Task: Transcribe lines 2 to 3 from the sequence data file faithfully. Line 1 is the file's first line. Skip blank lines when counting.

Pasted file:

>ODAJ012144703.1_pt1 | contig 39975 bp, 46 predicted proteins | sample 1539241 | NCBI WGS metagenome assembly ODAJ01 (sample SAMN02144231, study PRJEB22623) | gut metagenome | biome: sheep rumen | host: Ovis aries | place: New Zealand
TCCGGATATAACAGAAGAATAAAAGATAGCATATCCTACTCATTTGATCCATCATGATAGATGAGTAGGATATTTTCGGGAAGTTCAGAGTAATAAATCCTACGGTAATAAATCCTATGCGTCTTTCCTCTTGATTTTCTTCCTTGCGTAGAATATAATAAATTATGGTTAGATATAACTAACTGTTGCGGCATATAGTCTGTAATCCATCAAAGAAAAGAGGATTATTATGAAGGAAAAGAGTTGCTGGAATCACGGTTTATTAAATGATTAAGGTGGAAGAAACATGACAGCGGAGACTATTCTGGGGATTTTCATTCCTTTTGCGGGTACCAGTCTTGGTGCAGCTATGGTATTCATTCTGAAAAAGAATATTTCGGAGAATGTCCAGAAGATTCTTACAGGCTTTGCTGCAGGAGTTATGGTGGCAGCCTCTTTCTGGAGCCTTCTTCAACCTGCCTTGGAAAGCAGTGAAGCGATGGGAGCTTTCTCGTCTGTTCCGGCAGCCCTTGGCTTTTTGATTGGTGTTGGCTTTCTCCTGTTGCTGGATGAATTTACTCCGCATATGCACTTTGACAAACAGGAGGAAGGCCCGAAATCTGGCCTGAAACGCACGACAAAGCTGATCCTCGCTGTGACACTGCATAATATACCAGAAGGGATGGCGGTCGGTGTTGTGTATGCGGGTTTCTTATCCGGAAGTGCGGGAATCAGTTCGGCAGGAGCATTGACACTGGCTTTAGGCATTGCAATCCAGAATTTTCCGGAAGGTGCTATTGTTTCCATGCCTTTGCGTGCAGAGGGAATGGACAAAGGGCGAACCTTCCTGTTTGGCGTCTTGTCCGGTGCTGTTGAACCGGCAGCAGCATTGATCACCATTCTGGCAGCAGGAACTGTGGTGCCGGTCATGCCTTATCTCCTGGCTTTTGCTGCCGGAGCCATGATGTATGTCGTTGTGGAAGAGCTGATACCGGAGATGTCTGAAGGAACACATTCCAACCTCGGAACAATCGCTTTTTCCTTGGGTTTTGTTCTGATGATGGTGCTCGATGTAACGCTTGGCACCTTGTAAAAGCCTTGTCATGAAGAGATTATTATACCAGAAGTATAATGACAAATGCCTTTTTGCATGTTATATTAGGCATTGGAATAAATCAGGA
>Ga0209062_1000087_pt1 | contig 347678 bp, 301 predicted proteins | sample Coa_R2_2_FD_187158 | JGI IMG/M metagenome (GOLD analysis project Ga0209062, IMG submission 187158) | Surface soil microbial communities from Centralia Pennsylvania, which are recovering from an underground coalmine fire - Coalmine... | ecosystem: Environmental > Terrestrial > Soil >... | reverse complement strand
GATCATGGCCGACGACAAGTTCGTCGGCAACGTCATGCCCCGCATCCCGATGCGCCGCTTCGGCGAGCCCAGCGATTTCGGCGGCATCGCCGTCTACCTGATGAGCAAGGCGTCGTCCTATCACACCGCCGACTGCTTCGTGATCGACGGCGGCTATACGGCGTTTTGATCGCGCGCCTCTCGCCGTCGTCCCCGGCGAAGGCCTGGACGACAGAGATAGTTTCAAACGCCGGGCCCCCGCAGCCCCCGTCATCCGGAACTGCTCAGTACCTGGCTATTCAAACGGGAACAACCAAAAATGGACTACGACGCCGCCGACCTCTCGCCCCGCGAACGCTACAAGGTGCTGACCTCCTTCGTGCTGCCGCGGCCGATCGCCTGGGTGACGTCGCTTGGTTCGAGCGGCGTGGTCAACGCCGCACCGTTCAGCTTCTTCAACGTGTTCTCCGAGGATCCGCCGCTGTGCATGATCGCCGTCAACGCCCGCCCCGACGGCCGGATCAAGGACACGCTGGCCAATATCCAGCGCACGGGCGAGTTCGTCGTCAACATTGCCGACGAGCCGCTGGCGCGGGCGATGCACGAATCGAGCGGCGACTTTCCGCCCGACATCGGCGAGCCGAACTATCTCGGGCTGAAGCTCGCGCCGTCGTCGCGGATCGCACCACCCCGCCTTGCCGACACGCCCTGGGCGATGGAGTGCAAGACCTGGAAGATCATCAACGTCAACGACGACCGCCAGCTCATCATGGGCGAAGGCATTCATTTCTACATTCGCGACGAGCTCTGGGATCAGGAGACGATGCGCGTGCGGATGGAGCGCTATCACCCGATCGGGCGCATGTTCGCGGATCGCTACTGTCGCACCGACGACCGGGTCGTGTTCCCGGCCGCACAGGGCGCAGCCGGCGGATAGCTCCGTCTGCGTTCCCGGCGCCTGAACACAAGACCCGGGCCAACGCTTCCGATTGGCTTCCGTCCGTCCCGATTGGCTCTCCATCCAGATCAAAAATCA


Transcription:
TCCGGATATAACAGAAGAATAAAAGATAGCATATCCTACTCATTTGATCCATCATGATAGATGAGTAGGATATTTTCGGGAAGTTCAGAGTAATAAATCCTACGGTAATAAATCCTATGCGTCTTTCCTCTTGATTTTCTTCCTTGCGTAGAATATAATAAATTATGGTTAGATATAACTAACTGTTGCGGCATATAGTCTGTAATCCATCAAAGAAAAGAGGATTATTATGAAGGAAAAGAGTTGCTGGAATCACGGTTTATTAAATGATTAAGGTGGAAGAAACATGACAGCGGAGACTATTCTGGGGATTTTCATTCCTTTTGCGGGTACCAGTCTTGGTGCAGCTATGGTATTCATTCTGAAAAAGAATATTTCGGAGAATGTCCAGAAGATTCTTACAGGCTTTGCTGCAGGAGTTATGGTGGCAGCCTCTTTCTGGAGCCTTCTTCAACCTGCCTTGGAAAGCAGTGAAGCGATGGGAGCTTTCTCGTCTGTTCCGGCAGCCCTTGGCTTTTTGATTGGTGTTGGCTTTCTCCTGTTGCTGGATGAATTTACTCCGCATATGCACTTTGACAAACAGGAGGAAGGCCCGAAATCTGGCCTGAAACGCACGACAAAGCTGATCCTCGCTGTGACACTGCATAATATACCAGAAGGGATGGCGGTCGGTGTTGTGTATGCGGGTTTCTTATCCGGAAGTGCGGGAATCAGTTCGGCAGGAGCATTGACACTGGCTTTAGGCATTGCAATCCAGAATTTTCCGGAAGGTGCTATTGTTTCCATGCCTTTGCGTGCAGAGGGAATGGACAAAGGGCGAACCTTCCTGTTTGGCGTCTTGTCCGGTGCTGTTGAACCGGCAGCAGCATTGATCACCATTCTGGCAGCAGGAACTGTGGTGCCGGTCATGCCTTATCTCCTGGCTTTTGCTGCCGGAGCCATGATGTATGTCGTTGTGGAAGAGCTGATACCGGAGATGTCTGAAGGAACACATTCCAACCTCGGAACAATCGCTTTTTCCTTGGGTTTTGTTCTGATGATGGTGCTCGATGTAACGCTTGGCACCTTGTAAAAGCCTTGTCATGAAGAGATTATTATACCAGAAGTATAATGACAAATGCCTTTTTGCATGTTATATTAGGCATTGGAATAAATCAGGA
>Ga0209062_1000087_pt1 | contig 347678 bp, 301 predicted proteins | sample Coa_R2_2_FD_187158 | JGI IMG/M metagenome (GOLD analysis project Ga0209062, IMG submission 187158) | Surface soil microbial communities from Centralia Pennsylvania, which are recovering from an underground coalmine fire - Coalmine... | ecosystem: Environmental > Terrestrial > Soil >... | reverse complement strand